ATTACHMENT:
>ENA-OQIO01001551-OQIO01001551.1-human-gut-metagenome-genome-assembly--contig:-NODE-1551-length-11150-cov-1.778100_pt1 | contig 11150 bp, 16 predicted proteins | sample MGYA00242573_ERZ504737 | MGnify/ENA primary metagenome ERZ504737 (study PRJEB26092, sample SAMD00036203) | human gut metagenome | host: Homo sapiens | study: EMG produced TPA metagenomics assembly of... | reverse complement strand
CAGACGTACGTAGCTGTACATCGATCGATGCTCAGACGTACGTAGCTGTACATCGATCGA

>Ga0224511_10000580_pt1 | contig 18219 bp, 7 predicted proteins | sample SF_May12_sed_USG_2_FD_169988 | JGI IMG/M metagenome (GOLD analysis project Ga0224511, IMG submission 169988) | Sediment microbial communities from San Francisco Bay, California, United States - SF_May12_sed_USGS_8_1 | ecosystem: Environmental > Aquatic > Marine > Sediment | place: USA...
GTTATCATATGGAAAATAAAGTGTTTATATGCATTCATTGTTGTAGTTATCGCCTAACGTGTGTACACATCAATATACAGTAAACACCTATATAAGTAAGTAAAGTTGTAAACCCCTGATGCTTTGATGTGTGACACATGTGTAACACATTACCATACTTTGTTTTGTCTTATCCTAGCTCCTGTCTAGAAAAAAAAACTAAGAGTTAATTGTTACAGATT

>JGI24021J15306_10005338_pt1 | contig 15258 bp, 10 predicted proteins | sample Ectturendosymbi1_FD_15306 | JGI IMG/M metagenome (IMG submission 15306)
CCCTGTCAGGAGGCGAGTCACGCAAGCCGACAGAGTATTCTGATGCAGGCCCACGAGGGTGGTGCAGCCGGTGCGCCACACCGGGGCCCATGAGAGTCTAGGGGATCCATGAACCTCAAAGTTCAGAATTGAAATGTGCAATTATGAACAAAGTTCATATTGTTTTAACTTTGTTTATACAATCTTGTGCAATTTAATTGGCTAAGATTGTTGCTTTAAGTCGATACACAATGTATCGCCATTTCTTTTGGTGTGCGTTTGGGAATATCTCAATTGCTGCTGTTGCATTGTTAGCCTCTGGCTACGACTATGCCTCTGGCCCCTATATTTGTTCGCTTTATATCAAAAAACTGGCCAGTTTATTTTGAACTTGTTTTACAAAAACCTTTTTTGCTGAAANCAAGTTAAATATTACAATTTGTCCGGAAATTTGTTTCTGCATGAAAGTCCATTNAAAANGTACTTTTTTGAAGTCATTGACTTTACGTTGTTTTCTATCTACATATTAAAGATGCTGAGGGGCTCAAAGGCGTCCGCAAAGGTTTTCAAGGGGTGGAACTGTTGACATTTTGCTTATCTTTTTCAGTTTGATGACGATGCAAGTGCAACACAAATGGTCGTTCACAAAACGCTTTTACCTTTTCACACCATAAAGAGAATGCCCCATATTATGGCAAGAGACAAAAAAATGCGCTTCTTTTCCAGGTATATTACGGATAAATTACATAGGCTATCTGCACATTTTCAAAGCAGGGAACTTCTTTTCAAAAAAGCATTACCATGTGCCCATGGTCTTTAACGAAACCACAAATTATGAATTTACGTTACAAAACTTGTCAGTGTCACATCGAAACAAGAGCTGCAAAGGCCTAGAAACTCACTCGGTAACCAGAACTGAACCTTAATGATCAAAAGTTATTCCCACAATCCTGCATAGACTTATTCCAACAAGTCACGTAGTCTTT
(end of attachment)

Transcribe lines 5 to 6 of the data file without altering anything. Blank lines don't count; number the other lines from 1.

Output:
>JGI24021J15306_10005338_pt1 | contig 15258 bp, 10 predicted proteins | sample Ectturendosymbi1_FD_15306 | JGI IMG/M metagenome (IMG submission 15306)
CCCTGTCAGGAGGCGAGTCACGCAAGCCGACAGAGTATTCTGATGCAGGCCCACGAGGGTGGTGCAGCCGGTGCGCCACACCGGGGCCCATGAGAGTCTAGGGGATCCATGAACCTCAAAGTTCAGAATTGAAATGTGCAATTATGAACAAAGTTCATATTGTTTTAACTTTGTTTATACAATCTTGTGCAATTTAATTGGCTAAGATTGTTGCTTTAAGTCGATACACAATGTATCGCCATTTCTTTTGGTGTGCGTTTGGGAATATCTCAATTGCTGCTGTTGCATTGTTAGCCTCTGGCTACGACTATGCCTCTGGCCCCTATATTTGTTCGCTTTATATCAAAAAACTGGCCAGTTTATTTTGAACTTGTTTTACAAAAACCTTTTTTGCTGAAANCAAGTTAAATATTACAATTTGTCCGGAAATTTGTTTCTGCATGAAAGTCCATTNAAAANGTACTTTTTTGAAGTCATTGACTTTACGTTGTTTTCTATCTACATATTAAAGATGCTGAGGGGCTCAAAGGCGTCCGCAAAGGTTTTCAAGGGGTGGAACTGTTGACATTTTGCTTATCTTTTTCAGTTTGATGACGATGCAAGTGCAACACAAATGGTCGTTCACAAAACGCTTTTACCTTTTCACACCATAAAGAGAATGCCCCATATTATGGCAAGAGACAAAAAAATGCGCTTCTTTTCCAGGTATATTACGGATAAATTACATAGGCTATCTGCACATTTTCAAAGCAGGGAACTTCTTTTCAAAAAAGCATTACCATGTGCCCATGGTCTTTAACGAAACCACAAATTATGAATTTACGTTACAAAACTTGTCAGTGTCACATCGAAACAAGAGCTGCAAAGGCCTAGAAACTCACTCGGTAACCAGAACTGAACCTTAATGATCAAAAGTTATTCCCACAATCCTGCATAGACTTATTCCAACAAGTCACGTAGTCTTT